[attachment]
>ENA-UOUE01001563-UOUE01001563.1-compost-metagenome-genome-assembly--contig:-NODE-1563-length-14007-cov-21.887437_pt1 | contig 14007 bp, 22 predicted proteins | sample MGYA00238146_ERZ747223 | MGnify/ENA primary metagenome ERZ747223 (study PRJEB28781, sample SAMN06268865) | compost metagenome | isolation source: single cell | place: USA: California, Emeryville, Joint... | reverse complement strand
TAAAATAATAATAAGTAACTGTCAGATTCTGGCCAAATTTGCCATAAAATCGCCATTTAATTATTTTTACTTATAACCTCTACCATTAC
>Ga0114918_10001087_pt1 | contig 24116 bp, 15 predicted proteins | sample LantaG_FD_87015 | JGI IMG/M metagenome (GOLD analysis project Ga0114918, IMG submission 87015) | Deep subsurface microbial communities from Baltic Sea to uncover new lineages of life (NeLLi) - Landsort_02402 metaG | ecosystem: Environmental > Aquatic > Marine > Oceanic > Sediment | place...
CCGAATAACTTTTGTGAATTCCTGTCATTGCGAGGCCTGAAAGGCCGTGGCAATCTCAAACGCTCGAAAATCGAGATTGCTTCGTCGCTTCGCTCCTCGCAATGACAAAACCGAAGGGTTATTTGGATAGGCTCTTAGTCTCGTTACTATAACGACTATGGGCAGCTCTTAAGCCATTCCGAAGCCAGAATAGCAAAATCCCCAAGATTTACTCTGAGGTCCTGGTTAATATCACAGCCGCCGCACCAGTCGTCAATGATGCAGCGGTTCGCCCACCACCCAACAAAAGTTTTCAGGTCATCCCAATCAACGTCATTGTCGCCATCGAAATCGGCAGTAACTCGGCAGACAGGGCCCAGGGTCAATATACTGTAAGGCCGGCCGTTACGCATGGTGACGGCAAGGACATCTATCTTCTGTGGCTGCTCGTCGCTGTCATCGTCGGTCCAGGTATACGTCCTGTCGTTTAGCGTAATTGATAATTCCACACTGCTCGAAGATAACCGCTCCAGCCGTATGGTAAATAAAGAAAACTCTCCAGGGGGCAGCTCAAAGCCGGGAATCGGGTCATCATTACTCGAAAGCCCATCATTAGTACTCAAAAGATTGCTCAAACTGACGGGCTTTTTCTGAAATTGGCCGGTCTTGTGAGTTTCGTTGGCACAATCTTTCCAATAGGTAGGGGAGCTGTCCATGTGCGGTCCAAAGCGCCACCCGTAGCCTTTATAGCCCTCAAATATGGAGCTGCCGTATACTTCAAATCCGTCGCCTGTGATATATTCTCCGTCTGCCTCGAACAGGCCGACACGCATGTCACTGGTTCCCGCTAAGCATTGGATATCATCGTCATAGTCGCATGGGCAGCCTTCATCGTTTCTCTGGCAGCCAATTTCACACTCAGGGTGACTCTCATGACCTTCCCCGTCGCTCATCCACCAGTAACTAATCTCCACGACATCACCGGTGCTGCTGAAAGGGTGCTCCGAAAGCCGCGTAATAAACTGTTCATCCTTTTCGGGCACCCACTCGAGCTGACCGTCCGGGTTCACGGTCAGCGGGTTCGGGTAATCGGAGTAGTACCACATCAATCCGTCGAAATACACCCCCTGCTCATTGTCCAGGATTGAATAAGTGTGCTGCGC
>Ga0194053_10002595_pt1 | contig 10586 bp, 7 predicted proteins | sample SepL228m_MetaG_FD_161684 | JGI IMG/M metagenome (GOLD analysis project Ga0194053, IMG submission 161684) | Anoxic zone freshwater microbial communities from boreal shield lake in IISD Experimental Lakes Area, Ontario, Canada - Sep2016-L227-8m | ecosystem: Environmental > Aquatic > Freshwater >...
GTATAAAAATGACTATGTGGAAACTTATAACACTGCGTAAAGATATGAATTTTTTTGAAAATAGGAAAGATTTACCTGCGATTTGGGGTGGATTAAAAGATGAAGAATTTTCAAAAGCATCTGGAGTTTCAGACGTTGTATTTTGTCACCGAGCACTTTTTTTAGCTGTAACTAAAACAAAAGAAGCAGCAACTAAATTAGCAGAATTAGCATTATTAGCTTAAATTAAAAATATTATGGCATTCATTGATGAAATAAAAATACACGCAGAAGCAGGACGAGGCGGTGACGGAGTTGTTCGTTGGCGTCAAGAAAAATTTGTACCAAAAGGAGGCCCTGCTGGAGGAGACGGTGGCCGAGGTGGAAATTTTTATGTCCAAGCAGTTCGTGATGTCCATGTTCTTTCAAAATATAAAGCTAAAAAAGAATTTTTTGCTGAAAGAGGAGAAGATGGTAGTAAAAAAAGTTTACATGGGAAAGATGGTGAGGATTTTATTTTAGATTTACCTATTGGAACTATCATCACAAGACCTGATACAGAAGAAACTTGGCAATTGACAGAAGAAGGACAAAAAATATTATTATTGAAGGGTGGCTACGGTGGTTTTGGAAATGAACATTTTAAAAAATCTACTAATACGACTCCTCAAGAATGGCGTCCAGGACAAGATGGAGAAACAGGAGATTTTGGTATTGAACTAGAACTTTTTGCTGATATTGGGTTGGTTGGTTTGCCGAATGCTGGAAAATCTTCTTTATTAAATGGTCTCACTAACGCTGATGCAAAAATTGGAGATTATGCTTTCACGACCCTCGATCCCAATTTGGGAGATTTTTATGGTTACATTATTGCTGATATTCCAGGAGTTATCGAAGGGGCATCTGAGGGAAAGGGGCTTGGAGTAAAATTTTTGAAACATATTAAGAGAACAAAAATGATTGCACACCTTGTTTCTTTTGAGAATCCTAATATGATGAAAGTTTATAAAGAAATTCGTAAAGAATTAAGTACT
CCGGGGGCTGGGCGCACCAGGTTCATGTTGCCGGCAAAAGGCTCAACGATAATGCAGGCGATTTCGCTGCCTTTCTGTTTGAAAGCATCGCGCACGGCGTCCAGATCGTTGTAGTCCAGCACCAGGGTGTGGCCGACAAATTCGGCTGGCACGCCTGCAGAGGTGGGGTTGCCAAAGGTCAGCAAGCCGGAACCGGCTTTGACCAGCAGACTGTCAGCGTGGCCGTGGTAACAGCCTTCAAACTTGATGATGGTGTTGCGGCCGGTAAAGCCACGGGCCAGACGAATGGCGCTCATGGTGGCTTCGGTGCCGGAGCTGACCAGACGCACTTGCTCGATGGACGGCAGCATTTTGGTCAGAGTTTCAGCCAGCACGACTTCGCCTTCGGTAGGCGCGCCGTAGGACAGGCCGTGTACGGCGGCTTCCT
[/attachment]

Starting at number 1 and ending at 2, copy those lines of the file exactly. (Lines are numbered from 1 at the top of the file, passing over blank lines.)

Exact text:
>ENA-UOUE01001563-UOUE01001563.1-compost-metagenome-genome-assembly--contig:-NODE-1563-length-14007-cov-21.887437_pt1 | contig 14007 bp, 22 predicted proteins | sample MGYA00238146_ERZ747223 | MGnify/ENA primary metagenome ERZ747223 (study PRJEB28781, sample SAMN06268865) | compost metagenome | isolation source: single cell | place: USA: California, Emeryville, Joint... | reverse complement strand
TAAAATAATAATAAGTAACTGTCAGATTCTGGCCAAATTTGCCATAAAATCGCCATTTAATTATTTTTACTTATAACCTCTACCATTAC